In 2008, Pastor Deb Davis of the First Congregational United Church of Christ and parishioner Deb McHenry were having a conversation about current events and decided it was time for a community discussion on race, and the Angola church was up to the task.
Ever since that first Sunday in 2008, the UCC has held Diversity Sunday and it has included as presenters members of the Multicultural Student Organization at Trine University, for which McHenry is the advisor.
The students talk about their home countries, their experiences with the anxiety of not only leaving home for college, but leaving home for a foreign land in the small town of Angola. Others, from the U.S., talk about getting along in this world made up of people of many races, colors, genders, sexual orientations, etc.
“In society today, most people view diversity as a good thing because it gives people the chance to experience different things. By being exposed to different people and cultures, someone want to learn more about a particular group which can give them insight into how and why things work as they do and possibly a way to change them for the better,” said Ayasha Faria, a chemical engineering major from Bangladesh.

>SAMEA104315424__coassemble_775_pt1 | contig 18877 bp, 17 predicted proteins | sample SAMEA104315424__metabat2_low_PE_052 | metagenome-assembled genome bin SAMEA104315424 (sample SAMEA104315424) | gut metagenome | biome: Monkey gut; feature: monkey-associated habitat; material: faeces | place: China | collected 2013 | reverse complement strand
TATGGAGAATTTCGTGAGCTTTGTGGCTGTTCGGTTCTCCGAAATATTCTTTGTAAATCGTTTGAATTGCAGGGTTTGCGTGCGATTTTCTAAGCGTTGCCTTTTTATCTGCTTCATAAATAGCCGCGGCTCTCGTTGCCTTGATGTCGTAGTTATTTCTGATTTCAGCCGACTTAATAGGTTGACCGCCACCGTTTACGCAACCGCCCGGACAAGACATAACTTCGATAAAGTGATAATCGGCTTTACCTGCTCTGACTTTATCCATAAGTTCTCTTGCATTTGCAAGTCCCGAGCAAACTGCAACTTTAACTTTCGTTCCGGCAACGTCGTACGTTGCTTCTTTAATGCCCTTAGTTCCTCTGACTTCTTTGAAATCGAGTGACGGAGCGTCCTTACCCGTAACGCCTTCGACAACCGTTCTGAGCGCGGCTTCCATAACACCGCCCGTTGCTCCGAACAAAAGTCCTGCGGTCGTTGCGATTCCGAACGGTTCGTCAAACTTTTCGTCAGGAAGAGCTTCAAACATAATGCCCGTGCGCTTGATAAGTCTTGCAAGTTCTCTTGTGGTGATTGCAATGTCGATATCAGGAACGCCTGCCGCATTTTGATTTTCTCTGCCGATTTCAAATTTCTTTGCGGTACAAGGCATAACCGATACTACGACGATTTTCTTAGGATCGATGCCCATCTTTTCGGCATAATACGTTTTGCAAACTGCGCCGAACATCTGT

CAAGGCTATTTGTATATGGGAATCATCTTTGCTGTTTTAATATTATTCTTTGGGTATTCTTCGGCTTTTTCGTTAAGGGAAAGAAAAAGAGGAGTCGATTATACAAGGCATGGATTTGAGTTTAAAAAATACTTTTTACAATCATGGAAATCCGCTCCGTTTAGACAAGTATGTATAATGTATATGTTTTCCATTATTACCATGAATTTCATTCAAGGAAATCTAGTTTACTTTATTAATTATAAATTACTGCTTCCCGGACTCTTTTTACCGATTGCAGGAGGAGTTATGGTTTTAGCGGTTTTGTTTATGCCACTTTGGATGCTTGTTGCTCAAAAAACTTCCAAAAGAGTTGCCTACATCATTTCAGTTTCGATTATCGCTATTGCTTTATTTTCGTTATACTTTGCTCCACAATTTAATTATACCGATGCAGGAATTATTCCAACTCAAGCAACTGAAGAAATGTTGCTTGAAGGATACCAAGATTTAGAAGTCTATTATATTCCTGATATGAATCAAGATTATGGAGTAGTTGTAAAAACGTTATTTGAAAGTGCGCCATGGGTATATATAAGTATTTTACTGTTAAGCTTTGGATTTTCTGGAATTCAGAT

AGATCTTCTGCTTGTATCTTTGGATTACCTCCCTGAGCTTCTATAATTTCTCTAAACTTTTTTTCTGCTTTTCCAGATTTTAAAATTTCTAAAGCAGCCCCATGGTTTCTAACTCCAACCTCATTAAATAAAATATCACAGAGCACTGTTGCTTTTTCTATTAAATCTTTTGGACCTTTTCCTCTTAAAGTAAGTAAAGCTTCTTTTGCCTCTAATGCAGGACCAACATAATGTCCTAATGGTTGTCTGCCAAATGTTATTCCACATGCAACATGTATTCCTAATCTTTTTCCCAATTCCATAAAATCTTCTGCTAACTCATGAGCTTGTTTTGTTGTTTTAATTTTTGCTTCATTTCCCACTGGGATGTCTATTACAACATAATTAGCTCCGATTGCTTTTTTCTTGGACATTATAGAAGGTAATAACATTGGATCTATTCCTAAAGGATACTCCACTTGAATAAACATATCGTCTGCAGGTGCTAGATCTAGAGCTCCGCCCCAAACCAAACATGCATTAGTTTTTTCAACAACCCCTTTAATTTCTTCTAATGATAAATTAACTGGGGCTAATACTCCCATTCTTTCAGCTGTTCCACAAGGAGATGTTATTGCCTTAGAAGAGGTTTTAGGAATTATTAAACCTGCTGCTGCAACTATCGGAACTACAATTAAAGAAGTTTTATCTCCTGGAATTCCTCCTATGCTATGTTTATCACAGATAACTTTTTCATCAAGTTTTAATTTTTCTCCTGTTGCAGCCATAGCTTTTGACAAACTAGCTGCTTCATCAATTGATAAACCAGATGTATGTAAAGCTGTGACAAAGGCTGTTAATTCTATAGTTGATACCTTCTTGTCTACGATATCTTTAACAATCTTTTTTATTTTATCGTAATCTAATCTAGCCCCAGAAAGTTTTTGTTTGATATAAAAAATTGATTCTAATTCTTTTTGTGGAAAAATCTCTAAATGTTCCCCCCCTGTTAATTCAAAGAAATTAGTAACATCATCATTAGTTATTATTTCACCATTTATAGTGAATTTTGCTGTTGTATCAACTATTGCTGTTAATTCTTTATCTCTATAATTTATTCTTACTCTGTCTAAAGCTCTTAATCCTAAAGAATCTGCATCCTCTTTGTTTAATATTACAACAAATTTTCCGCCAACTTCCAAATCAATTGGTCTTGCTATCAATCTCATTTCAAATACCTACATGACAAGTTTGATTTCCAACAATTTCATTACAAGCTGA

It’s all about getting along, and the message from these students is always eloquent and enlightening.
Typically a half dozen or so students speak and a few friends accompany them to church. This year nearly one entire section of the church was filled with students from numerous continents. Some of the students become regular attendees at the UCC.
This year there were speakers from six countries, including the U.S. The students talk about their challenges, their new friendships, their lives in America — if they’re from abroad — and getting along in this world.
I can’t possibly share the emotions the students bring here in the printed word, but believe me, they do.
Yancy Bejarano Flores, speaking this year as the president of the MSO, always puts a smile on your face and makes us laugh — and think. As she said, we all smile in the same language.
How these students live their four years in northeast Indiana can have a great impact on the world. We have the potential to send goodwill ambassadors for the United States to many corners of the world.
The students who spoke last Sunday are becoming just that. And the students from the U.S. who are involved in MSO are spreading the word of diversity here at home.
In the coming days we will be presenting the talks on these pages. I hope you find the essays as informative as those who attended the First Congregational United Church of Christ to hear them in person.